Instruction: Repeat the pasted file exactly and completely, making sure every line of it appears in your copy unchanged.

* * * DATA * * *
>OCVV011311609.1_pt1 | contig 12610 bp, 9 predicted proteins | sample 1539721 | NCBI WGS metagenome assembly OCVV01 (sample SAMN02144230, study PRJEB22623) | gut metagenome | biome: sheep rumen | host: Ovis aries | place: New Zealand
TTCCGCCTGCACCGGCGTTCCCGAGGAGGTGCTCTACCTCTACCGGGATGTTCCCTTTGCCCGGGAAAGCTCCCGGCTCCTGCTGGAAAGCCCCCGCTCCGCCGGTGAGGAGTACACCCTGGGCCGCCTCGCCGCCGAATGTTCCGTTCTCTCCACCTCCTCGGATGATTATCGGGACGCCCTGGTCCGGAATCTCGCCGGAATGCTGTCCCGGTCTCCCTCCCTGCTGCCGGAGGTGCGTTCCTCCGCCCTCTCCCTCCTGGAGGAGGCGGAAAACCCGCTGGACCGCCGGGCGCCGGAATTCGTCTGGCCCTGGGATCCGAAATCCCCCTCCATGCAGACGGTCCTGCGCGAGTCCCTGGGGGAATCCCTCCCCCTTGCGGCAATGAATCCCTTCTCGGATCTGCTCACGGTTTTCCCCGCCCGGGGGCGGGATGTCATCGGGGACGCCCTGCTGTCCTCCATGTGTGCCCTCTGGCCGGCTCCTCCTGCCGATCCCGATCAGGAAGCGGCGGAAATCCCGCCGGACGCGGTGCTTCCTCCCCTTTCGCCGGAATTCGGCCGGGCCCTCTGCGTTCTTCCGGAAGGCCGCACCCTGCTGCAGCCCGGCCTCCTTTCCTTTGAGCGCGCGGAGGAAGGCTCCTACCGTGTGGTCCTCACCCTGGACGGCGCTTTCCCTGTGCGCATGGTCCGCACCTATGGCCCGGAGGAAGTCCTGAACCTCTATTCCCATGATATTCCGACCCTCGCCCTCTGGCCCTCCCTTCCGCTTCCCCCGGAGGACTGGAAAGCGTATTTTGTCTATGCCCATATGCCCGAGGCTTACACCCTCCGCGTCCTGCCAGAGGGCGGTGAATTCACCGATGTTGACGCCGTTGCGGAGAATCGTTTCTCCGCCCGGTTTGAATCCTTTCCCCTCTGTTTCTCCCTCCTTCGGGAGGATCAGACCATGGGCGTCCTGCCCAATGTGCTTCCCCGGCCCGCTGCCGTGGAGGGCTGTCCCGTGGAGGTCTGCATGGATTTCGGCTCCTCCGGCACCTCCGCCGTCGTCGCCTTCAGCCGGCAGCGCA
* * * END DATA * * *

>OCVV011311609.1_pt1 | contig 12610 bp, 9 predicted proteins | sample 1539721 | NCBI WGS metagenome assembly OCVV01 (sample SAMN02144230, study PRJEB22623) | gut metagenome | biome: sheep rumen | host: Ovis aries | place: New Zealand
TTCCGCCTGCACCGGCGTTCCCGAGGAGGTGCTCTACCTCTACCGGGATGTTCCCTTTGCCCGGGAAAGCTCCCGGCTCCTGCTGGAAAGCCCCCGCTCCGCCGGTGAGGAGTACACCCTGGGCCGCCTCGCCGCCGAATGTTCCGTTCTCTCCACCTCCTCGGATGATTATCGGGACGCCCTGGTCCGGAATCTCGCCGGAATGCTGTCCCGGTCTCCCTCCCTGCTGCCGGAGGTGCGTTCCTCCGCCCTCTCCCTCCTGGAGGAGGCGGAAAACCCGCTGGACCGCCGGGCGCCGGAATTCGTCTGGCCCTGGGATCCGAAATCCCCCTCCATGCAGACGGTCCTGCGCGAGTCCCTGGGGGAATCCCTCCCCCTTGCGGCAATGAATCCCTTCTCGGATCTGCTCACGGTTTTCCCCGCCCGGGGGCGGGATGTCATCGGGGACGCCCTGCTGTCCTCCATGTGTGCCCTCTGGCCGGCTCCTCCTGCCGATCCCGATCAGGAAGCGGCGGAAATCCCGCCGGACGCGGTGCTTCCTCCCCTTTCGCCGGAATTCGGCCGGGCCCTCTGCGTTCTTCCGGAAGGCCGCACCCTGCTGCAGCCCGGCCTCCTTTCCTTTGAGCGCGCGGAGGAAGGCTCCTACCGTGTGGTCCTCACCCTGGACGGCGCTTTCCCTGTGCGCATGGTCCGCACCTATGGCCCGGAGGAAGTCCTGAACCTCTATTCCCATGATATTCCGACCCTCGCCCTCTGGCCCTCCCTTCCGCTTCCCCCGGAGGACTGGAAAGCGTATTTTGTCTATGCCCATATGCCCGAGGCTTACACCCTCCGCGTCCTGCCAGAGGGCGGTGAATTCACCGATGTTGACGCCGTTGCGGAGAATCGTTTCTCCGCCCGGTTTGAATCCTTTCCCCTCTGTTTCTCCCTCCTTCGGGAGGATCAGACCATGGGCGTCCTGCCCAATGTGCTTCCCCGGCCCGCTGCCGTGGAGGGCTGTCCCGTGGAGGTCTGCATGGATTTCGGCTCCTCCGGCACCTCCGCCGTCGTCGCCTTCAGCCGGCAGCGCA